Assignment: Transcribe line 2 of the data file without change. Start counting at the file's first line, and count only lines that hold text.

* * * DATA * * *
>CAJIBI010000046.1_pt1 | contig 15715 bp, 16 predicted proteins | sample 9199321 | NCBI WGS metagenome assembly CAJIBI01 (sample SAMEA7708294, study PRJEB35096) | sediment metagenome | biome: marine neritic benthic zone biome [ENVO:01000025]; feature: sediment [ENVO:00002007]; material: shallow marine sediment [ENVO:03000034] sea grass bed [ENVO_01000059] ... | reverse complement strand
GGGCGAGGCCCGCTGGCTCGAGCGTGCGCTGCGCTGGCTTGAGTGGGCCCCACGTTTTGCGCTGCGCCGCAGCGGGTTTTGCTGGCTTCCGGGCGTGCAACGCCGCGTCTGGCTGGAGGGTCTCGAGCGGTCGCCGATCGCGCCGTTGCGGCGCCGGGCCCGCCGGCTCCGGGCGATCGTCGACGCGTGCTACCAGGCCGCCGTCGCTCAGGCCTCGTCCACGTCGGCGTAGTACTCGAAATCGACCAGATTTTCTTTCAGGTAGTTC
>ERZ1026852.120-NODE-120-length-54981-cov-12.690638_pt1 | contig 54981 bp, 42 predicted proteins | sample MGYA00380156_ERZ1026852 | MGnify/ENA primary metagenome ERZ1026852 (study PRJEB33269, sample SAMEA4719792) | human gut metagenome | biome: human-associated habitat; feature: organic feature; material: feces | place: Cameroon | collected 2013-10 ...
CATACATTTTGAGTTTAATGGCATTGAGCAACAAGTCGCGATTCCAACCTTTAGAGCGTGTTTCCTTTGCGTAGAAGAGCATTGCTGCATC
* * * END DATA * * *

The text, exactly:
GGGCGAGGCCCGCTGGCTCGAGCGTGCGCTGCGCTGGCTTGAGTGGGCCCCACGTTTTGCGCTGCGCCGCAGCGGGTTTTGCTGGCTTCCGGGCGTGCAACGCCGCGTCTGGCTGGAGGGTCTCGAGCGGTCGCCGATCGCGCCGTTGCGGCGCCGGGCCCGCCGGCTCCGGGCGATCGTCGACGCGTGCTACCAGGCCGCCGTCGCTCAGGCCTCGTCCACGTCGGCGTAGTACTCGAAATCGACCAGATTTTCTTTCAGGTAGTTC